Fatah has carefully avoided calling an election in the West Bank since 2006 when the last Palestinian legislative elections were held. On that occasion, the elections across both the West Bank and Gaza resulted in a resounding defeat for Fatah at the hands of Hamas. Abbas somehow managed to hang on to power after the international community rejected the possibility of a Hamas-run Palestinian Authority. Although the Hamas takeover of Gaza intervened thereby allowing Abbas the opportunity to continue his rule in the West Bank, he will remember clearly the rejection that he suffered at the hands of the electorate in the 2006 election. With increasing pressure coming from both inside and outside the Palestinian Authority area for an election to be held, an alliance with Hamas seems a good way for Abbas and his Fatah faction to guarantee themselves victory. Having to share the victory with Hamas still seems a better option than the possibility of another defeat.

The agreement between Fatah and Hamas brought a swift and unequivocal response from Israeli Prime Minister Benjamin Netanyahu. He stated that Fatah needs to choose between peace with Hamas or peace with Israel. He made it clear that, by choosing to enter into a peace agreement with Hamas, all bets for further negotiations with Israel are off. It is clear that Israel could not consider holding peace discussions with a Fatah-Hamas alliance while Gilad Shalit remains in captivity, and while bombs continue to rain down on civilians from Gaza. This alliance may also give Netanyahu ammunition in the international community. Having spent many months claiming that Fatah is not really interested in reaching a peace agreement with Israel, and having endured a great deal of criticism that he has been one of the impediments to progress towards peace, Netanyahu is now able to point to the new Fatah-Hamas agreement to justify his claims that the Palestinians are to blame for the lack of peace.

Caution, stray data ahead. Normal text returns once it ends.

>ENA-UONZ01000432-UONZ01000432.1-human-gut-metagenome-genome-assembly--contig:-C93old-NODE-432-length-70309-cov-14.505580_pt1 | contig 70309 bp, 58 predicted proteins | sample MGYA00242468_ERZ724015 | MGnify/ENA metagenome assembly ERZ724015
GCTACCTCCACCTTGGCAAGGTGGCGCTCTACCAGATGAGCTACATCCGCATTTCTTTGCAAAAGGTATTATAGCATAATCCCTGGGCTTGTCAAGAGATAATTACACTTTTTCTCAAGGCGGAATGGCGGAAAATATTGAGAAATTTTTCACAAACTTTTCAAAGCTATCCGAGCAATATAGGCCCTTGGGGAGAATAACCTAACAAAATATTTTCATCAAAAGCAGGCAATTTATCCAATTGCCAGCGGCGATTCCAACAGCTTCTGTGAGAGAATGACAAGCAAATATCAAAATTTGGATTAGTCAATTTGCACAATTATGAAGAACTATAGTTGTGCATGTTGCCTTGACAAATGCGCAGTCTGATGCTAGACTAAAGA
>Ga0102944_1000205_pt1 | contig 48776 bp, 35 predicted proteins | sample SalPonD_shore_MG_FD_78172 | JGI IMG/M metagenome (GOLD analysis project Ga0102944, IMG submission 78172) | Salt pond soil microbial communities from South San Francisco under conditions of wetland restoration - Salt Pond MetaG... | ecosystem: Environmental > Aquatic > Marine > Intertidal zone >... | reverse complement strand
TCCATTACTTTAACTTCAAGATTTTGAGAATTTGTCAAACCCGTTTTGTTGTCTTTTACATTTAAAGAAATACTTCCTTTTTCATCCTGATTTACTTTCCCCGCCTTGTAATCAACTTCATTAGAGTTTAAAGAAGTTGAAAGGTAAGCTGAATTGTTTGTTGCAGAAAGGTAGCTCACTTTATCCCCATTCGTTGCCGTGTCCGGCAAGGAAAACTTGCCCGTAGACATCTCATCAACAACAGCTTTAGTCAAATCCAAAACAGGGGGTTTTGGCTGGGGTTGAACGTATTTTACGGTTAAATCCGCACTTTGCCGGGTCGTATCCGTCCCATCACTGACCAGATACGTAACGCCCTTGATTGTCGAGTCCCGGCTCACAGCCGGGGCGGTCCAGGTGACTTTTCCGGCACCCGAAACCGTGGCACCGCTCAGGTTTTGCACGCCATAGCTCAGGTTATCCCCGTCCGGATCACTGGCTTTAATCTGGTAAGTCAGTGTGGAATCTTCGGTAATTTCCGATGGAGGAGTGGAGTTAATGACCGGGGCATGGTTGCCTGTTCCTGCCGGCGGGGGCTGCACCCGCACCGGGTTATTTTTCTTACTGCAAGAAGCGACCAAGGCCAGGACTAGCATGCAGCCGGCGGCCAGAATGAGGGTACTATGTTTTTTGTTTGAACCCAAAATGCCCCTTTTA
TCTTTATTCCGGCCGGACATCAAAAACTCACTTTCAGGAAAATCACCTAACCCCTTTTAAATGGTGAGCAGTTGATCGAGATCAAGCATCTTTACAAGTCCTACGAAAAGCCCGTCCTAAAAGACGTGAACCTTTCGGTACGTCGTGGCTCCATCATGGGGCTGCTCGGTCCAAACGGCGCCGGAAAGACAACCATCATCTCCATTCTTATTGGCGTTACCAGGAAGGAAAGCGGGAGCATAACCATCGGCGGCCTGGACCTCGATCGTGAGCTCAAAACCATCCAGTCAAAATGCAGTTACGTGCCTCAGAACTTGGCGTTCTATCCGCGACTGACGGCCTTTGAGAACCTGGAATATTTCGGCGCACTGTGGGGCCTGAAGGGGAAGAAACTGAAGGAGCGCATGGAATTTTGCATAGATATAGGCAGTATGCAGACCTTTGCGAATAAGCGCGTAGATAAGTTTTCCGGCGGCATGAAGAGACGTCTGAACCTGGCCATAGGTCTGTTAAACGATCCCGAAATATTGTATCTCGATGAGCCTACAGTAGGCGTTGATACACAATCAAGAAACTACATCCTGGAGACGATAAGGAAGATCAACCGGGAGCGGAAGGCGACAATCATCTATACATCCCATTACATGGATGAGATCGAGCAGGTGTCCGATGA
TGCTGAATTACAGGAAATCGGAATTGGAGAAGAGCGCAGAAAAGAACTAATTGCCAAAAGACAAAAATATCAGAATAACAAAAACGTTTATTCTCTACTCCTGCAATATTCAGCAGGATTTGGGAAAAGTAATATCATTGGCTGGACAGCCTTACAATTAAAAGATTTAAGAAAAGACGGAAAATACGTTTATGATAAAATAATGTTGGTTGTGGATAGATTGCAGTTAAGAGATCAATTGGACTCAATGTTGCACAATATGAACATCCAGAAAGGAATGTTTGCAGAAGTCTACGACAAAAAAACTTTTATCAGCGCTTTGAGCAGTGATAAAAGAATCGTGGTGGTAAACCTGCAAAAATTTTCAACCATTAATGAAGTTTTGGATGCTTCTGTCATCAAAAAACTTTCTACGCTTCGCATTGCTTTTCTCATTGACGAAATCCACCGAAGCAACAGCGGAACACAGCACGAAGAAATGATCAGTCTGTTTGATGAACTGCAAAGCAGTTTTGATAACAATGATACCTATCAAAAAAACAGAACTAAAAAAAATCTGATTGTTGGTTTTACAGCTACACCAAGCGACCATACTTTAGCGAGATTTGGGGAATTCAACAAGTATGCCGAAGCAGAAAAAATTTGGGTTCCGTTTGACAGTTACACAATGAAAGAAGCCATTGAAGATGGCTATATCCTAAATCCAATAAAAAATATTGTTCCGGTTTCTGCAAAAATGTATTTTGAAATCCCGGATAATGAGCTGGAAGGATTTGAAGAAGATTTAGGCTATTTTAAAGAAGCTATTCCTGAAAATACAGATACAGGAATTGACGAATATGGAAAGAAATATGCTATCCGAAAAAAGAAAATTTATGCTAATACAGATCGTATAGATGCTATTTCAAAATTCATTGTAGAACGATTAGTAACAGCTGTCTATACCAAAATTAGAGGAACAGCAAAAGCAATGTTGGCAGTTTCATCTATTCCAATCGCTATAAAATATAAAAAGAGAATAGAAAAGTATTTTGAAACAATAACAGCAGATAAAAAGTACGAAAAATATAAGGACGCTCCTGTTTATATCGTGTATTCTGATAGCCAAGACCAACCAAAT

There was no mention of the relationship with Israel in the 5 point agreement reached between the Palestinian parties, nor of any possible peace. Hamas was quick to announce soon after reaching the agreement with Fatah, that it will never recognise Israel's right to exist. Fatah made no effort to counter this position, so this is what remains on the record at this time. This may work to Israel's advantage by serving to ambush Fatah's plans to bring a vote to the UN General Assembly on Palestinian statehood. I believe that it would be much more difficult for many countries, particular European countries, to support a UN vote on a Palestinian state if Hamas is a party to the declaration of statehood.

While the Palestinians have been talking for some time about unity between the factions, my impression is that this unity agreement may well work against their best interests in the international community. Each party has its own reason for agreeing to the peace deal at this time, but I believe that it ultimately serves to buy more time for Israel just in the nick of time. The UN General Assembly vote was beginning to look like an ominous omen on the horizon for Israel, and the possibility of a unilateral declaration of independence was looking increasingly likely. The Palestinian unity agreement seems to me to be one of the only acts that could have torpedoed such a possibility, and seemed unlikely until the moment that it was announced.

This underlines the unpredictability of Middle Eastern politics. It also reinforces the fact that the Palestinians are really not serious about a peace with Israel, or the possibility of living alongside Israel as good neighbours. If this was a major consideration, it would surely have been one of the points in the agreement. For now, Israel will have to continue in the knowledge that the age-old intention of the Palestinians to rid Israel of the Jews has not changed in any way.